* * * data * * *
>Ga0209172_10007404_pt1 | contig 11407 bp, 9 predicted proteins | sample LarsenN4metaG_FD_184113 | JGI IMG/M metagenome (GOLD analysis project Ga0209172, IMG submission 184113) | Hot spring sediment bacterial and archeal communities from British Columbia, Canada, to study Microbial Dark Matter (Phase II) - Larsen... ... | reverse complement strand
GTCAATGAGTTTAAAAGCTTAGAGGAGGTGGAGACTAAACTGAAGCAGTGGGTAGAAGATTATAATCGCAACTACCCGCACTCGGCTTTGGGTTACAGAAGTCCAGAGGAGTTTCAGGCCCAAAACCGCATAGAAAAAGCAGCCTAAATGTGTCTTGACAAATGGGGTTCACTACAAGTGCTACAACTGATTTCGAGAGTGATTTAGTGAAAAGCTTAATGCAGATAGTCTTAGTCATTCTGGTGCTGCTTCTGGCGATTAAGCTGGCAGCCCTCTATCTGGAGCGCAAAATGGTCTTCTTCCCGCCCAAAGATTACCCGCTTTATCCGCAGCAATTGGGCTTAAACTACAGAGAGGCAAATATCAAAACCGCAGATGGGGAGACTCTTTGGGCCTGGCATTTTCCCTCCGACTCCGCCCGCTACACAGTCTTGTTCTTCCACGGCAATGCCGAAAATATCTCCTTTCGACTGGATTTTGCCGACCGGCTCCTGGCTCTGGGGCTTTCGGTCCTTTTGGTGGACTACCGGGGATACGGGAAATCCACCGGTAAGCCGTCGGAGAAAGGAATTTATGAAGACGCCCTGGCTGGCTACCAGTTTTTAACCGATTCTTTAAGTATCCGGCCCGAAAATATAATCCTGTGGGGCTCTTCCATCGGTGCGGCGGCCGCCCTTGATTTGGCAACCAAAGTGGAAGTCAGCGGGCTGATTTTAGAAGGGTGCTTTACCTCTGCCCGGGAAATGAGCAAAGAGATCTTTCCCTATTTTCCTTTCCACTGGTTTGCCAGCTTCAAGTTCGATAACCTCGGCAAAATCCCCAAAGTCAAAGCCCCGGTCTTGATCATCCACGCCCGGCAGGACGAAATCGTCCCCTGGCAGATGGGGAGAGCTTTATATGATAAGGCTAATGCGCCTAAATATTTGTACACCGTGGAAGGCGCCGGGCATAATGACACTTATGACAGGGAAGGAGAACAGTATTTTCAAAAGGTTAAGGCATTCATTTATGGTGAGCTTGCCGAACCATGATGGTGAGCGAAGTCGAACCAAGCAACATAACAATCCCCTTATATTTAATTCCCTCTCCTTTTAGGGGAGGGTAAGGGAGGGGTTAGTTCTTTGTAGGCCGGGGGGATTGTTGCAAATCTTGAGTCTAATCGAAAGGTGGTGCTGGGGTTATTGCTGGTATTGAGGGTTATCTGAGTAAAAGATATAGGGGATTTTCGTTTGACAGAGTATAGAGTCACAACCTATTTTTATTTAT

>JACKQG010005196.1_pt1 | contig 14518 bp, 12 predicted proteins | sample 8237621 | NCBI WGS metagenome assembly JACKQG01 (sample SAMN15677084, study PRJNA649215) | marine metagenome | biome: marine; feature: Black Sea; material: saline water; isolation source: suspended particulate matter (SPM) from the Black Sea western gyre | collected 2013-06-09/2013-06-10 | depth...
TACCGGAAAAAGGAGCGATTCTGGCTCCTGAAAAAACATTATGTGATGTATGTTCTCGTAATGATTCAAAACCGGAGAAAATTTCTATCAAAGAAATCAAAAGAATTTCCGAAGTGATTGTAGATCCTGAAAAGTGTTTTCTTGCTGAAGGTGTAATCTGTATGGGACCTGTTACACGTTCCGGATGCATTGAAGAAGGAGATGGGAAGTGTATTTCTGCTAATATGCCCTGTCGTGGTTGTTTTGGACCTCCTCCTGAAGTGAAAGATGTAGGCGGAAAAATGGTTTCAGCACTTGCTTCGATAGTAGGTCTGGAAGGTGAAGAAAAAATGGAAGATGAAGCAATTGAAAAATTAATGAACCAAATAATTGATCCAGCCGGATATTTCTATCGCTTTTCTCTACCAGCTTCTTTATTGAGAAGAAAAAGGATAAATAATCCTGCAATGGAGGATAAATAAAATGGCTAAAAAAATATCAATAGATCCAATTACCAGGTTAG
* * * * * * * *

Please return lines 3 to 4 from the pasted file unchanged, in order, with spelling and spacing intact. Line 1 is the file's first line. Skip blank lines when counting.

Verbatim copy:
>JACKQG010005196.1_pt1 | contig 14518 bp, 12 predicted proteins | sample 8237621 | NCBI WGS metagenome assembly JACKQG01 (sample SAMN15677084, study PRJNA649215) | marine metagenome | biome: marine; feature: Black Sea; material: saline water; isolation source: suspended particulate matter (SPM) from the Black Sea western gyre | collected 2013-06-09/2013-06-10 | depth...
TACCGGAAAAAGGAGCGATTCTGGCTCCTGAAAAAACATTATGTGATGTATGTTCTCGTAATGATTCAAAACCGGAGAAAATTTCTATCAAAGAAATCAAAAGAATTTCCGAAGTGATTGTAGATCCTGAAAAGTGTTTTCTTGCTGAAGGTGTAATCTGTATGGGACCTGTTACACGTTCCGGATGCATTGAAGAAGGAGATGGGAAGTGTATTTCTGCTAATATGCCCTGTCGTGGTTGTTTTGGACCTCCTCCTGAAGTGAAAGATGTAGGCGGAAAAATGGTTTCAGCACTTGCTTCGATAGTAGGTCTGGAAGGTGAAGAAAAAATGGAAGATGAAGCAATTGAAAAATTAATGAACCAAATAATTGATCCAGCCGGATATTTCTATCGCTTTTCTCTACCAGCTTCTTTATTGAGAAGAAAAAGGATAAATAATCCTGCAATGGAGGATAAATAAAATGGCTAAAAAAATATCAATAGATCCAATTACCAGGTTAG